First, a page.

U.S. stocks closed higher Friday, posting a solid week of gains, after Fed Chair Janet Yellen's remarks. » Read More
Stocks came off their worst levels, but still finished sharply lower Thursday in heavy-volume trading as a gloomy outlook from the Federal Reserve in addition to ongoing economic jitters fueled concerns of a recession.
The Fed's gloomy words on the economy left the market with a sinking feeling that's likely to spill into Thursday. "The Fed sounded nervous," one strategist said.
Markets are expecting the Fed to unveil a modern day "Operation Twist," similar to a Federal Reserve program in the early 1960s. Fed watchers speculate on various degrees of easing, but they basically agree the Fed is about to unveil a program to buy longer dated Treasury securities in a bid to hold down interest rates.
The Fed in the week ahead is widely expected to pull the trigger on a new easing program, as the European debt crisis continues to boil.
Find out what earnings and conferences are in Cramer's "Game Plan" for next week.
Rising correlations diminish the benefits of diversification and the potential excess return that can be realized by picking individual stocks. Correlations are not static numbers, however, and periods of higher correlations have historically been followed by periods of lower correlations. Therefore, it would be a mistake to assume that diversification has stopped providing benefits.
The traders were closely watching the action in Under Armour on Thursday, after reports suggested Nike could soon ink a deal to acquire its rival.
In November 2009, classic tennis brand Sergio Tacchini signed Novak Djokovic to a 10-year sponsorship deal. It was an incredible coup for the brand which filed for bankruptcy in 2007 and was bought by Chinese businessman Billy Ngok in 2008 for $42 million. The story got even better as Djokovic rose to No. 1 in the world and won three of four Grand Slams in 2011, including the US Open on Monday. But the tale isn't as positive as it should be for Sergio Tacchini. Although terms of Djokovic's deal aren't clear, insiders say the company is likely going to have a hard time paying off his multi-million bonuses this year.
Nike and Adidas cash in on Chinese consumers’ desire to be seen in foreign brands.
The fantasy around the offices of the NCAA is that the jersey numbers produced by the manufacturers have little to do with the players who play in them. The reality is that schools give specific numbers to the Nikes and the Under Armours of the world that correspond to the numbers of their biggest stars. No where is this more prevalent this fall than in Columbus, Ohio, where retailers are trying to deal with the glut of No. 2 Ohio State jerseys that they have. Embroiled in scandal, their star Terrelle Pryor is gone, but his jerseys are everywhere.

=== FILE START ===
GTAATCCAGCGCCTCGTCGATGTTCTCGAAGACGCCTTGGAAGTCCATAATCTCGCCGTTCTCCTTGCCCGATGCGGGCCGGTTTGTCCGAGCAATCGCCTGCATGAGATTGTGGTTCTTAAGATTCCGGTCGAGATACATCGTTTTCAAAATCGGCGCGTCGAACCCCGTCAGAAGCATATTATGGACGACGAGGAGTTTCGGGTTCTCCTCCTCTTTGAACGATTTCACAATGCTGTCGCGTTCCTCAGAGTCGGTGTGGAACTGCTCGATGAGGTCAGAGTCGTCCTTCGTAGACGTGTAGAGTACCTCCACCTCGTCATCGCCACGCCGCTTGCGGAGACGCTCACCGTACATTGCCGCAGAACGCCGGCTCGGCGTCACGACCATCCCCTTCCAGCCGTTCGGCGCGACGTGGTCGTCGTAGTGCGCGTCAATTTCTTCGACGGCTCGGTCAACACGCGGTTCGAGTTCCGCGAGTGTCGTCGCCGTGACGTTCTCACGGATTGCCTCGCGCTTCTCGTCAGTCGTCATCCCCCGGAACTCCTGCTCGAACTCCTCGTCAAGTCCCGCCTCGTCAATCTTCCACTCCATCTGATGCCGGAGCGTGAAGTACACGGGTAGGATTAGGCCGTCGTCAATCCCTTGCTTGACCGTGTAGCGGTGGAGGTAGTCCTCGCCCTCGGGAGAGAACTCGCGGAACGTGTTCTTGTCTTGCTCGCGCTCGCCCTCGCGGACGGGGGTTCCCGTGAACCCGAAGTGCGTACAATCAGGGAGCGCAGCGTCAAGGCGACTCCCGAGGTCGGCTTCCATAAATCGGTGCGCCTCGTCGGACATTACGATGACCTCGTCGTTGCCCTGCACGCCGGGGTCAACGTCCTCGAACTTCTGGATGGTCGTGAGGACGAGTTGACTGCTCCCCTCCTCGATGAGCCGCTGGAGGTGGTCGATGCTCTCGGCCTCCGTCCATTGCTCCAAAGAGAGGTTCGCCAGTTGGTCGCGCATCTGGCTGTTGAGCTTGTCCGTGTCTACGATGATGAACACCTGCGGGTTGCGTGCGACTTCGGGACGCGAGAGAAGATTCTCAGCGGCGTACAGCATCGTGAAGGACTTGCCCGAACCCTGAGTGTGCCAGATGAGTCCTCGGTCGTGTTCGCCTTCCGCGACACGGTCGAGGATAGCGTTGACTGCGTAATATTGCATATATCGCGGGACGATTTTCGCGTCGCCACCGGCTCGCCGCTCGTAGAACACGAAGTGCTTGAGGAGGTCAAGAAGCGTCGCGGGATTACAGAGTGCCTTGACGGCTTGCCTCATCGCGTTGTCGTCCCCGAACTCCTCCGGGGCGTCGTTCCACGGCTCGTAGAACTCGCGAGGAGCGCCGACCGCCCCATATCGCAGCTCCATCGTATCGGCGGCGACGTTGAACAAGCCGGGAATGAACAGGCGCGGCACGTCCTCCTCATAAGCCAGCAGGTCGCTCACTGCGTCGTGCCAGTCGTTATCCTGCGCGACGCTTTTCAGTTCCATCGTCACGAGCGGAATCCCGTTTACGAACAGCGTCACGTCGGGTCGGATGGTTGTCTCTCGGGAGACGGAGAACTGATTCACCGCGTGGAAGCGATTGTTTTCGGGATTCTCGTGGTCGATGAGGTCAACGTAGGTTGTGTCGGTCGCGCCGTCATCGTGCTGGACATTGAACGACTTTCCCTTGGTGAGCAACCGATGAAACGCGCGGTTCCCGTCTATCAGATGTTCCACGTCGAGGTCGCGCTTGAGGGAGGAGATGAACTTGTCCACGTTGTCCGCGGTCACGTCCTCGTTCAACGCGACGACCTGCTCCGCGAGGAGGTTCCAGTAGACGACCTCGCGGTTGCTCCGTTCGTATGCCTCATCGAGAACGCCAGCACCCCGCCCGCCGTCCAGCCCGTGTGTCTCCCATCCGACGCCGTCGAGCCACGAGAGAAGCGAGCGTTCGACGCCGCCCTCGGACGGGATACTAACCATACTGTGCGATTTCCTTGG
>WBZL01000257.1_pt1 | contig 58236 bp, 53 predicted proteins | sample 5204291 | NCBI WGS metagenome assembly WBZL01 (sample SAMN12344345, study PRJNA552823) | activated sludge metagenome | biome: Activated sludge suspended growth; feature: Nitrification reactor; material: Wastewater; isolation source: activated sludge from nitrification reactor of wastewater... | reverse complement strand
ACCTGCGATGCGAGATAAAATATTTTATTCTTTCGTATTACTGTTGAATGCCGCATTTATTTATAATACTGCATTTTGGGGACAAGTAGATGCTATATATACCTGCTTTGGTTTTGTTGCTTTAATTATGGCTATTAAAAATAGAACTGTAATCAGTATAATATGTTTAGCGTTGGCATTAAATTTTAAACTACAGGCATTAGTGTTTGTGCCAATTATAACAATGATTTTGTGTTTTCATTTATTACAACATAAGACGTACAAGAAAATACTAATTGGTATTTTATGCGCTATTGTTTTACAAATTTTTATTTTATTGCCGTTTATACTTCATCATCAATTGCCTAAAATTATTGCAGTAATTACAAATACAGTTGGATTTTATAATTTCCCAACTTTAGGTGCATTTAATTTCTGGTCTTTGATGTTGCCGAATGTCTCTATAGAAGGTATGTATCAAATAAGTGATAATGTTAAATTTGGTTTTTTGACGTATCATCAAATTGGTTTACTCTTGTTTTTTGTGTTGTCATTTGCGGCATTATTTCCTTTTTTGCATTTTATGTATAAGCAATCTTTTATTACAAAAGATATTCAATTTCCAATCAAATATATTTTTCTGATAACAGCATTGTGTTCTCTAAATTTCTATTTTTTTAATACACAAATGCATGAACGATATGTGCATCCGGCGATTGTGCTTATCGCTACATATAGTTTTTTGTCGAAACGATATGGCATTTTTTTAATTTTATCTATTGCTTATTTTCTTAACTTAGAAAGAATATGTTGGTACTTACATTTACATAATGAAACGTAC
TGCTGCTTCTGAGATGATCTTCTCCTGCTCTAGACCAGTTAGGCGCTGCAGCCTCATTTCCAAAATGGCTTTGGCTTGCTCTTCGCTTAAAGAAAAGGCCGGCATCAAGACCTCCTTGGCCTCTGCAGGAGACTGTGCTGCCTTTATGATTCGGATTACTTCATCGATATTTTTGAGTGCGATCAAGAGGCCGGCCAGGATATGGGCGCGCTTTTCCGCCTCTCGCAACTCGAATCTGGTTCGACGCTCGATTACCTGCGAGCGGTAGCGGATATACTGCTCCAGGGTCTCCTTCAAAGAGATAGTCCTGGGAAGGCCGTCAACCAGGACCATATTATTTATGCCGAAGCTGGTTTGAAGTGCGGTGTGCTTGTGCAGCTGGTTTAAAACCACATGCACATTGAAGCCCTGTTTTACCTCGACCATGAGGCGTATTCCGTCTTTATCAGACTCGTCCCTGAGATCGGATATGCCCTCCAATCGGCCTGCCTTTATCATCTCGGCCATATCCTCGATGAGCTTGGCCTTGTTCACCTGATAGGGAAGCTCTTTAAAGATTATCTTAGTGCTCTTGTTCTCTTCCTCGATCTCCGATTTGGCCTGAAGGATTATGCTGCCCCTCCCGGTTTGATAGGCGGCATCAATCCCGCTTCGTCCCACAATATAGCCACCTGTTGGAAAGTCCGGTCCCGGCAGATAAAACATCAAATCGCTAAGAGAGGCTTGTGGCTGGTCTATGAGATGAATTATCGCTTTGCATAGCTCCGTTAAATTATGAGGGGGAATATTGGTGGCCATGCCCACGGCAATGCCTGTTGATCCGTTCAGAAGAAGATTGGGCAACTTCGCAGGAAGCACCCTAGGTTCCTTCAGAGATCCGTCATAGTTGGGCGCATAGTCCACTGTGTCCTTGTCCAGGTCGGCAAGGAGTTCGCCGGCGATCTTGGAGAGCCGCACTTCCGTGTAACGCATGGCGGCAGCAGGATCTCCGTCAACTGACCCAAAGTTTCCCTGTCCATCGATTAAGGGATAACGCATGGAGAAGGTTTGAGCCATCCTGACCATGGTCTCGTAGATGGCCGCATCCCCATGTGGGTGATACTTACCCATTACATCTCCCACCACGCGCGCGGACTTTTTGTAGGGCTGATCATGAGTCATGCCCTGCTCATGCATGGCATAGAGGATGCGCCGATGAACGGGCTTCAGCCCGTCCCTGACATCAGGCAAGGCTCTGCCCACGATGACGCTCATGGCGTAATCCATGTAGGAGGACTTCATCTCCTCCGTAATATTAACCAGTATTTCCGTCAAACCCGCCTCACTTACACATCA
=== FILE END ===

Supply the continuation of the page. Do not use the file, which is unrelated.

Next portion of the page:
For all I know, the folks in the footwear department at Under Armour have a picture of me on their dartboard. For years, I've dissed their shoes. At least for me, they just didn't feel good. I know many in the marketplace felt the same way. But Under Armour didn't grow in the face of Nike because its executives were ready to lose. And after a much needed year off to regroup, I'm here to tell you that Under Armour is now armed with the shoe and the idea that will at least give them a chance to grab some serious marketshare.
Cramer reached into the mailbag to answer your letters.
China has become known as the epicenter for a wide variety of counterfeit consumer products, but a trend has emerged over the past few years of faking full retail operations.
What are some of the more notable products available on the market today that are said to enhance athletic performance? Click ahead and find out.
Once seen as untouchable, Philadelphia Eagles quarterback Michael Vick is making quite a marketing comeback. Fresh off a new deal with Nike, Vick told CNBC on Wednesday that he has a new deal with Double Eagle Holdings, parent company of Fuse Science, which has developed an anti-inflammatory topical gel as well as electrolyte and energy drops that are said to replenish and give a jolt to athletes who take them orally.
Here's why you should keep a close eye on these six stocks.
Soccer fever has hit this country. Well, as much as soccer fever can. The dramatic header by Abby Wambach, which eventually led to a shootout victory over Brazil last Sunday, has plenty of people drinking the marketing Kool-Aid.
K-Swiss has absolutely owned the sports marketing world's attention over the past couple days, as its viral video featuring Danny McBride of "Eastbound & Down" as Kenny Powers has been watched over and over again.
The biggest free agent in the sports agency world told CNBC he was joining New York-based Excel Sports Management as a partner.
A year ago, LeBron "took his talents to Miami" on ESPN's "The Decision" show and the positive perception of the NBA star fell off a cliff. So, where are we now, a season later with of course a missed chance at a title?